Thursday, September 06, 2007

Tiffany Postage Stamp Recalls Friendship with Ellsworth

This summer the U.S. Postal Service issued a first class stamp honoring the noted artist of the early 20th century, Louis Comfort Tiffany. The new postage stamp features a stained glass window, not unlike the magnificent windows in the Wade Chapel at Cleveland's Lakeview Cemetery, where Tiffany's splendid work can be experienced.

WRA benefactor James W. Ellsworth (1849-1925), was himself a noted collector and connoisseur, and his wide circle of artist friends included Louis Comfort Tiffany who published a limited edition volume in 1914, called The Art of Louis Comfort Tiffany. Only 492 copies of this beautiful book were printed, and one of them (copy 91) was acquired by Mr. Ellsworth. On the fly-leaf of the book is inscribed: "To James W. Ellsworth, Esquire, with the best wishes of Louis C. Tiffany, June, 1916." This book is housed in the Archives and will be featured as part of a Treasures of Western Reserve Academy walking tour on Sunday, October 21, 2007.

Pictured above: An image of the Tiffany stamp and a portrait of "Tiffany among the Flowers" painted by the Spanish artist Sorolla in 1911 which appears in The Art of Louis Comfort Tiffany. Tiffany is portrayed at his summer home on Long Island, surrounded by masses of his favorite flowers and in the company of his dog.

Greek School Had Its Origin with 1863 WRA Alumnus

It was a pleasure meeting Nancy Birk of Kent, my first visitor of the new academic year. She is the retired university archivist of Kent State University, now serving as archivist at the American Farm School in Salonika, Greece. She had wondered whether WRA Archives had anything about the Rev. John Henry House, the missionary/educator who founded the American Farm School in 1904. Our records held several clippings and articles including some from a 1935 Reserve Record where he was saluted at 90 as the school's oldest living graduate.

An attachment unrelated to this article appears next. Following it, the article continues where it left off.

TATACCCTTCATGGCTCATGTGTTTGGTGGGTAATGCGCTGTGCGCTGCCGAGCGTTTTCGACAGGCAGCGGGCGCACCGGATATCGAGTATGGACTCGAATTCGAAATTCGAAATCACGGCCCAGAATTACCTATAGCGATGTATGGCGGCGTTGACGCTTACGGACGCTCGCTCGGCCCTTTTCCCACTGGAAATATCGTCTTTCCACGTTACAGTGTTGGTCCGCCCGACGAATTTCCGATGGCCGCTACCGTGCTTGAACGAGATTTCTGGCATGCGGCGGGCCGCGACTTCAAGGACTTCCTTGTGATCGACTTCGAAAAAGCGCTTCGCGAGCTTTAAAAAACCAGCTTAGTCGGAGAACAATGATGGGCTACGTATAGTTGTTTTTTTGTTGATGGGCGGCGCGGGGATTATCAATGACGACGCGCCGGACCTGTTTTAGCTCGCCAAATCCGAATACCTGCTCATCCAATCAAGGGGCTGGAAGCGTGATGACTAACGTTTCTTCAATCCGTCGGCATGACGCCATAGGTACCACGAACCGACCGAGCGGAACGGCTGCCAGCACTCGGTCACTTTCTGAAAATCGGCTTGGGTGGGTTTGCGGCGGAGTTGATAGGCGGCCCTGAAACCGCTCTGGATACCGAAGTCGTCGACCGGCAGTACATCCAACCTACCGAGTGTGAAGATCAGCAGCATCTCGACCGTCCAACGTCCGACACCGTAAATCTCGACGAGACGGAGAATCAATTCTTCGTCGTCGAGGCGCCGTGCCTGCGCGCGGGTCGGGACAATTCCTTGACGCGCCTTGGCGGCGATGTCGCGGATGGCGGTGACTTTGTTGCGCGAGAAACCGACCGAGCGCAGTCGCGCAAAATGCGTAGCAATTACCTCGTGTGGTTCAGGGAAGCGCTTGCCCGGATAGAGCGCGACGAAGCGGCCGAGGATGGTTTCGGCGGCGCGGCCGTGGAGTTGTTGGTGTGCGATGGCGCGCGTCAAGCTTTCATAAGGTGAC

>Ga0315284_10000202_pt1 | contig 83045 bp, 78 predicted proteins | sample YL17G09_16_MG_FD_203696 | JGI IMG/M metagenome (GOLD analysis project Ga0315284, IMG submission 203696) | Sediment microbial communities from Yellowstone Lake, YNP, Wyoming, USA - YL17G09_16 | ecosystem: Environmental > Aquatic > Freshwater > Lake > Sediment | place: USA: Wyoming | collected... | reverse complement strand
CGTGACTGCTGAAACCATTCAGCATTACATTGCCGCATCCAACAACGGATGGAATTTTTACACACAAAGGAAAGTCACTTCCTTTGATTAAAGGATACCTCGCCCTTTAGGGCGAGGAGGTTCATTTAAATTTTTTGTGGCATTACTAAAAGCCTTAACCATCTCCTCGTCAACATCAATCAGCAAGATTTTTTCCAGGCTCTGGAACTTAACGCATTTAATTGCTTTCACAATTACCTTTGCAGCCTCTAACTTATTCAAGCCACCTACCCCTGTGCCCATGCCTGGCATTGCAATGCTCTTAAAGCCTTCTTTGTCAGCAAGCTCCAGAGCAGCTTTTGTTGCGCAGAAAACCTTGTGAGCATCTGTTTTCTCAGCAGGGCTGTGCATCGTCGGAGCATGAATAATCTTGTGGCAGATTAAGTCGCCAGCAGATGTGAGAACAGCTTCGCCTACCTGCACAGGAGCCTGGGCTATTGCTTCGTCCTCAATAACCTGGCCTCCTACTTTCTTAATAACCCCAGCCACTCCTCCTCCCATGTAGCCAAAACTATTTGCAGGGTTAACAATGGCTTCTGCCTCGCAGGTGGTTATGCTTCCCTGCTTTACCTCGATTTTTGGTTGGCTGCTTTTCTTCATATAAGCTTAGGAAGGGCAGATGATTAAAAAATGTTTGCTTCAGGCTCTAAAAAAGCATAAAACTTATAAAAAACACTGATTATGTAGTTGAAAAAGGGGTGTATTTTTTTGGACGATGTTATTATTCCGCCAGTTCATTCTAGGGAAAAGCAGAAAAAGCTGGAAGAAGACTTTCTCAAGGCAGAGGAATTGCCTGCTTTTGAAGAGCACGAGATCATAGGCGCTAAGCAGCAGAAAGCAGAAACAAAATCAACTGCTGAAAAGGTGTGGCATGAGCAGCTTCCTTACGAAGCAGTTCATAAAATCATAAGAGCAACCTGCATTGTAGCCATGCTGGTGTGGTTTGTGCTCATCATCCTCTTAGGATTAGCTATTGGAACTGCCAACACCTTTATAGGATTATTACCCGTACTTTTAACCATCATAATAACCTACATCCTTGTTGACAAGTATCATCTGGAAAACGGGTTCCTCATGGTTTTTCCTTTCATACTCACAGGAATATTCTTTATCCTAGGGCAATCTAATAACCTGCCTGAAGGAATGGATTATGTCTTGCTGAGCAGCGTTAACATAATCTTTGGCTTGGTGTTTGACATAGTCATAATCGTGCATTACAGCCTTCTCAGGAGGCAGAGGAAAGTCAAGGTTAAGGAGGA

John Henry House '63, born in 1845 and raised in Painesville, came to our campus in 1862 as a student in the Preparatory School (now WRA). He excelled as a baseball player and Latin scholar. Rev. House went on to the old college, graduated in 1868, and was ordained a few years later. He spent most of his career as a missionary and teacher working in what are now Turkey, Bulgaria, and Greece.

Settling in Salonika in 1894 while it was still part of Turkey, he founded the Agricultural and Industrial Institute, a secondary school with a large farming component, and served as its principal and president. The campus was largely modeled on WRA's campus and remains today a private, independent school with a board of American trustees.

Rev. House was awarded the Golden Cross of the Saviour, Greece's highest honor for his contributions to education and agriculture. One article hailed him as "an Olympian farmer," appropriate since his school is only a few miles from the place where Philip of Macedon engaged Aristotle to be the teacher of his son, Alexander the Great.